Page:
Wednesday, May 1, 2013
Under the Cherry Blossom Tree by Allen Say
Under the Cherry Blossom Tree: An Old Japanese Tale retold and Illus. by Allen Say. 1974.
This is a new kind of story to me. It is called a pillow or makura, and is a short humorous tale used in Japanese joke houses or yose to prepare an audience for longer stories to follow.This makura is about a horrible, mean landlord who complains all the time. One day in spring he goes out to sit under a cherry tree to eat cherries and grump about the people celebrating the new season. Suddenly, he swallows a cherry pit, which does not go to his stomach, but instead to his head. The next day when a fruit tree begins to grow out of his skull, he is not pleased. This sets the wheels in motion for events that eventually give the crusty old man what he deserves and bring pleasure to his neighbors.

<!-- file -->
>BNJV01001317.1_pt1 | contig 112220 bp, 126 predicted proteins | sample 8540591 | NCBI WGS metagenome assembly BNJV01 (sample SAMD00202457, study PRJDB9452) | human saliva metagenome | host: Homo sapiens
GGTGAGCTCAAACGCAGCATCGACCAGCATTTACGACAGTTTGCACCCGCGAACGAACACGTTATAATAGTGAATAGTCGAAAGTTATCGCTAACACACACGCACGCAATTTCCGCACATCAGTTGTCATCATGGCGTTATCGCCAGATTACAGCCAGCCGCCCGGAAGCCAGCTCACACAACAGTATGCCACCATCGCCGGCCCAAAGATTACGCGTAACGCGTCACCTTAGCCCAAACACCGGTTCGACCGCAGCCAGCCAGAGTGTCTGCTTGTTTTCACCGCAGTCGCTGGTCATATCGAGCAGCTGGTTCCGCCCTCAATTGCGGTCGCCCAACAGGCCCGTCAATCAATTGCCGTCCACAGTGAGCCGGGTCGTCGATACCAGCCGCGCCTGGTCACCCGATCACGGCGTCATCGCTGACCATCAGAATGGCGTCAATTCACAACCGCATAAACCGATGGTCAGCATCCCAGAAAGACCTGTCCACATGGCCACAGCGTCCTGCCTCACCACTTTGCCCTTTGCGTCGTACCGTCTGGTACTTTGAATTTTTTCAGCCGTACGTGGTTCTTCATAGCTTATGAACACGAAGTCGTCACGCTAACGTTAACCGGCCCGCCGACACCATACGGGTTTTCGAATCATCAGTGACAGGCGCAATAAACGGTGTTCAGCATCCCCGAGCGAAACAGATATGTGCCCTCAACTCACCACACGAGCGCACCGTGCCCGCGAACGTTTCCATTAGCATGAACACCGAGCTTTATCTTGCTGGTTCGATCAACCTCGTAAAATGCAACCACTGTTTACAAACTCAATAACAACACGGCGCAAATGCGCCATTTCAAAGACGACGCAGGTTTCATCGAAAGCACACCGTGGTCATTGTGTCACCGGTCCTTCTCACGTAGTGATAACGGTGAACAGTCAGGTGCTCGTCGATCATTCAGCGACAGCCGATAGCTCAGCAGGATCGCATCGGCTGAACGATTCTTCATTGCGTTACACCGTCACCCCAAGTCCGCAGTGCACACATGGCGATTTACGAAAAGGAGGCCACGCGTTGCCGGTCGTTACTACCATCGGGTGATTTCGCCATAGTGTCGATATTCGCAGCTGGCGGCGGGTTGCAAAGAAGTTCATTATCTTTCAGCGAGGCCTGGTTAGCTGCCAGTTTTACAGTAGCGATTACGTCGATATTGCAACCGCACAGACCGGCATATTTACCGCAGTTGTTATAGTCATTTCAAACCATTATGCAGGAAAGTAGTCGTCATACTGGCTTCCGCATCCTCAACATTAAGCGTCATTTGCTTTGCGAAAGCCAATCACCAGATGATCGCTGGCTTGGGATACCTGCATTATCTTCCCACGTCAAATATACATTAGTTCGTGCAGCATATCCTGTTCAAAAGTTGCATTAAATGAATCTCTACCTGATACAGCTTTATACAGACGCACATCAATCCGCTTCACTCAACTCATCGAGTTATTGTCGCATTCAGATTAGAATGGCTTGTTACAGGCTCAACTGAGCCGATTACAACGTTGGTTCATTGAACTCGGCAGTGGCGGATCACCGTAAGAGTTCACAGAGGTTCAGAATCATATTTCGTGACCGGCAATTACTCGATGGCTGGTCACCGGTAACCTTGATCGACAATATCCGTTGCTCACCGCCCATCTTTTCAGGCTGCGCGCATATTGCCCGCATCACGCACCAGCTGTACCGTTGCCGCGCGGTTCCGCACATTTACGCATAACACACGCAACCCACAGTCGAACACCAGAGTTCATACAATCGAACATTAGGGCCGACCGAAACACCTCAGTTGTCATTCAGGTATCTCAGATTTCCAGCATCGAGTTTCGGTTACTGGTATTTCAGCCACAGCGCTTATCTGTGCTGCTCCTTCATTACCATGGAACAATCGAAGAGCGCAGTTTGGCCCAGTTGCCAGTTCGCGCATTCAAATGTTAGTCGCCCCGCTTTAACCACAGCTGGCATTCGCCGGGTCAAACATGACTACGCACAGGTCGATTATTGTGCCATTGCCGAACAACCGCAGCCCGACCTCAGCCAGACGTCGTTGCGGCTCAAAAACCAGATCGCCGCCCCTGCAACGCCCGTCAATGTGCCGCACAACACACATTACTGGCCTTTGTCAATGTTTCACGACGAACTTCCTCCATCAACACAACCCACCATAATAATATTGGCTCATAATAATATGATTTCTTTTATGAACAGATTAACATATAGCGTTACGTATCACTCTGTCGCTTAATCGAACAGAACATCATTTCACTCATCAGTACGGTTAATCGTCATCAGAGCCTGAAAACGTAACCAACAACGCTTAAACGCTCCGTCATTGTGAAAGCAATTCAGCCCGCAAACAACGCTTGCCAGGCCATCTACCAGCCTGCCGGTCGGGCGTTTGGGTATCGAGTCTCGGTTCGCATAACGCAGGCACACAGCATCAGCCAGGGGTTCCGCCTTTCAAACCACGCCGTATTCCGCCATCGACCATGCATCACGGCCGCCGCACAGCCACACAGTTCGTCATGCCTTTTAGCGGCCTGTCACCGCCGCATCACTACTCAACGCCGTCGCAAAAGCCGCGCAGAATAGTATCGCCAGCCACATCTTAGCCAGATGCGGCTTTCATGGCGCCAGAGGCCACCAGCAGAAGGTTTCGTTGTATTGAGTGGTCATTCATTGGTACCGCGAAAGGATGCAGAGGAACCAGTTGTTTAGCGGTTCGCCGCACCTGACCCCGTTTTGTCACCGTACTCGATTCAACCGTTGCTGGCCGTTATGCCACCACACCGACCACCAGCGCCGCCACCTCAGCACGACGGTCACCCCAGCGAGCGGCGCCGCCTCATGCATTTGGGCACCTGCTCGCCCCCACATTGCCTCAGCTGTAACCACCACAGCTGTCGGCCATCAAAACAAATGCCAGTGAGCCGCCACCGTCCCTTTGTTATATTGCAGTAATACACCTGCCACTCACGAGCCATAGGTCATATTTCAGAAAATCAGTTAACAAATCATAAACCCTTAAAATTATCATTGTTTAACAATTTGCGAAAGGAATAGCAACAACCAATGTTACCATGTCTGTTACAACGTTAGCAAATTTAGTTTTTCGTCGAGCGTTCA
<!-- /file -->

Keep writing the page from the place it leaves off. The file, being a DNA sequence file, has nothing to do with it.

These Allen Say illustrations are different from the ones in his later award winning book Grandfather's Journey, or his Tree of Cranes or Emma's Rug, primarily because Under the Cherry Blossom Tree is a smaller work with black and white illustrations.
Still, even in grey scale alone, the pictures are appropriate and perfect for this somewhat bizarre story. The illustrations are quite detailed, with lots of shading.Whether the old grouch has a tree blossoming or a fish pond splashing in his head, Say keeps it comical rather than gross. Readers won't feel much pity for the mean landlord because awake or asleep, he has a scowl on his face, but they will enjoy his transformations.